Picture of boy being examining by doctor at a tuberculosis sanatorium

Understanding our future through Open Access research about our past...

Strathprints makes available scholarly Open Access content by researchers in the Centre for the Social History of Health & Healthcare (CSHHH), based within the School of Humanities, and considered Scotland's leading centre for the history of health and medicine.

Research at CSHHH explores the modern world since 1800 in locations as diverse as the UK, Asia, Africa, North America, and Europe. Areas of specialism include contraception and sexuality; family health and medical services; occupational health and medicine; disability; the history of psychiatry; conflict and warfare; and, drugs, pharmaceuticals and intoxicants.

Explore the Open Access research of the Centre for the Social History of Health and Healthcare. Or explore all of Strathclyde's Open Access research...

Image: Heart of England NHS Foundation Trust. Wellcome Collection - CC-BY.

Qualitative undergraduate project supervision in psychology : current practices and support needs of supervisors across North East England and Scotland

Wiggins, Sally and Gordon-Finlayson, Alasdair and Becker, Sue and Sullivan, Cath (2015) Qualitative undergraduate project supervision in psychology : current practices and support needs of supervisors across North East England and Scotland. Qualitative Research in Psychology. ISSN 1478-0887

[img]
Preview
Text (Wiggins-etal-QRP-2015-Qualitative-undergraduate-project-supervision-in-psychology-current-practices)
Wiggins_etal_QRP_2015_Qualitative_undergraduate_project_supervision_in_psychology_current_practices.pdf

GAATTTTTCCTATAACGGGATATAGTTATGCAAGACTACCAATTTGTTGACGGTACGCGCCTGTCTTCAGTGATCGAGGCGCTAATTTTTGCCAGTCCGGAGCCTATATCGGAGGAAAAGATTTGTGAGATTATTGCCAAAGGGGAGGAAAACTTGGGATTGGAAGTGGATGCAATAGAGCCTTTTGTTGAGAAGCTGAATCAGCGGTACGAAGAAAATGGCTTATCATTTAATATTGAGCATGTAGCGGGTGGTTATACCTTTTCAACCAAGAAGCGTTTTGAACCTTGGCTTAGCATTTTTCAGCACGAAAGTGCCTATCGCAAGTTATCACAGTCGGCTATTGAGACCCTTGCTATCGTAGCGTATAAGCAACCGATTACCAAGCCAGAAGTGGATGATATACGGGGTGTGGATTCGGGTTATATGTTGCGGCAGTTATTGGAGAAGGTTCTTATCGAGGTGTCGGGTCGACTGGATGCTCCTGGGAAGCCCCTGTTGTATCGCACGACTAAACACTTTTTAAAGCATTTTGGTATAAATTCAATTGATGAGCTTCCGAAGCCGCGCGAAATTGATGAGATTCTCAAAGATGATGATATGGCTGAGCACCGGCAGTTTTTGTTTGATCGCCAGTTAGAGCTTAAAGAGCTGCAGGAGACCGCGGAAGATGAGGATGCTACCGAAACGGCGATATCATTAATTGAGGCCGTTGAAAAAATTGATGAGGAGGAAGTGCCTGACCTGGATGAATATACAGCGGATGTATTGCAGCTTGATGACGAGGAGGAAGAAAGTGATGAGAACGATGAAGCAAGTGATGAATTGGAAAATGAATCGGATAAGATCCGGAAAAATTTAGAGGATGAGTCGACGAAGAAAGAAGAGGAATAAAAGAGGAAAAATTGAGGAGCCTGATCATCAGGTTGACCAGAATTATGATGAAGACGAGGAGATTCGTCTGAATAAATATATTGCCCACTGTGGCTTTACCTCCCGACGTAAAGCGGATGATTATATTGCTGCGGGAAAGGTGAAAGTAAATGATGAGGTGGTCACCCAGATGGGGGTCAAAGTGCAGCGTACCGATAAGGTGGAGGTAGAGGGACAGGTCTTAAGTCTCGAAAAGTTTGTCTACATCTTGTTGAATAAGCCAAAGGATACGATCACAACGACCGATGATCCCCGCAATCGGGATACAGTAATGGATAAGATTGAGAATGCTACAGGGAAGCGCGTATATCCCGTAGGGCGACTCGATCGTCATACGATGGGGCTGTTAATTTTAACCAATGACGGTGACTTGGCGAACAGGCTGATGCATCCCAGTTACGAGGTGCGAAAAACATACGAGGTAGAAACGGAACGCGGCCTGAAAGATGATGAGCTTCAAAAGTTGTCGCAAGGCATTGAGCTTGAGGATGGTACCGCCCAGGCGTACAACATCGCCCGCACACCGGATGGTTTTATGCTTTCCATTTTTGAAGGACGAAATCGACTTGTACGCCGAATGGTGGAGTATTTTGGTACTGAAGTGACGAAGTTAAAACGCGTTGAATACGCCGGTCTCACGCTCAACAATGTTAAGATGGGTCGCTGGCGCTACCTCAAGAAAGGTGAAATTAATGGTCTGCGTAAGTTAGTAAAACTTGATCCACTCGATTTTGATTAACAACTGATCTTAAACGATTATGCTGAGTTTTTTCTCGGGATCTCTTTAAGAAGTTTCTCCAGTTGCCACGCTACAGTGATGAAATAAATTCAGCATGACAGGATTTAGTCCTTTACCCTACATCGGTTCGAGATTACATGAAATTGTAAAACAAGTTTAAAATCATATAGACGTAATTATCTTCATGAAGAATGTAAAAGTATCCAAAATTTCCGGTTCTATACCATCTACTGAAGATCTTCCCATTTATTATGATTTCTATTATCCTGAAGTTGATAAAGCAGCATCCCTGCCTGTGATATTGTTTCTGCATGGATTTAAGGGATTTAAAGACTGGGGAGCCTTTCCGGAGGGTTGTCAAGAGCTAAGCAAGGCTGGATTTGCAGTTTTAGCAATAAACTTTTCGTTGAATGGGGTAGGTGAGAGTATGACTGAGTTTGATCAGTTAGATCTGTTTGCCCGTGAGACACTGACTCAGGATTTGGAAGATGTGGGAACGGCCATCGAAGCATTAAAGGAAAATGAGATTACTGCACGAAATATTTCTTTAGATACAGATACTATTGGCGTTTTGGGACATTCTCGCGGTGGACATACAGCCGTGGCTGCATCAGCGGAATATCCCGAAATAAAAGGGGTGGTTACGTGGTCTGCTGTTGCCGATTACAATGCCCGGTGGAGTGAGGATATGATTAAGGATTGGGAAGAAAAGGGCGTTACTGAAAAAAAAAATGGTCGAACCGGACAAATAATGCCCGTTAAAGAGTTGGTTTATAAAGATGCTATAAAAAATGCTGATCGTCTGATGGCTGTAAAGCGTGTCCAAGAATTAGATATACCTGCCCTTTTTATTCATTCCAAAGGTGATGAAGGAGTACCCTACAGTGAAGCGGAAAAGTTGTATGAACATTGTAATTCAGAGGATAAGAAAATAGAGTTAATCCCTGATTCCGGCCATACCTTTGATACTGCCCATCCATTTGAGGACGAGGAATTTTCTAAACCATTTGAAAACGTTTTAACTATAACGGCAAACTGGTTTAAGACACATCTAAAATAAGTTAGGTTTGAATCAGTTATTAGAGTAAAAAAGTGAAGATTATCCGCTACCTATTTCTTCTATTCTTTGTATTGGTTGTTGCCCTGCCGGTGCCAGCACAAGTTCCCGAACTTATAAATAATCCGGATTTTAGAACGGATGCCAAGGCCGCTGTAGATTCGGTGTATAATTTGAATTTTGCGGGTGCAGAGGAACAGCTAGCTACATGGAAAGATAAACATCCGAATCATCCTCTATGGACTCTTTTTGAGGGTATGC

Accepted Author Manuscript

Download (19MB) | Preview

Abstract

The dissertation is a core component of a psychology undergraduate degree, though very little research has been conducted into supervision processes at undergraduate level. This study examined the accounts of supervisors of qualitative dissertations, in order to identify current practices of supervision and possible resources that might support supervision. Seventeen supervisors from psychology departments in North East England and Scotland were interviewed and three main themes were identified using thematic analysis: the quantitative culture in psychology teaching, supervisors’ expertise, and the supervision process. Supervisors noted that students were typically constrained in their choice of methodology due to limited qualitative methods teaching, lack of training and guidance for supervisors, and concerns about the risks of demanding qualitative projects. Supervisors therefore often reported staying within their comfort zone, electing where possible to supervise only the methods that they themselves use. Recommendations for practical resources are provided to help support students and supervisors in the process of undertaking qualitative psychology dissertations.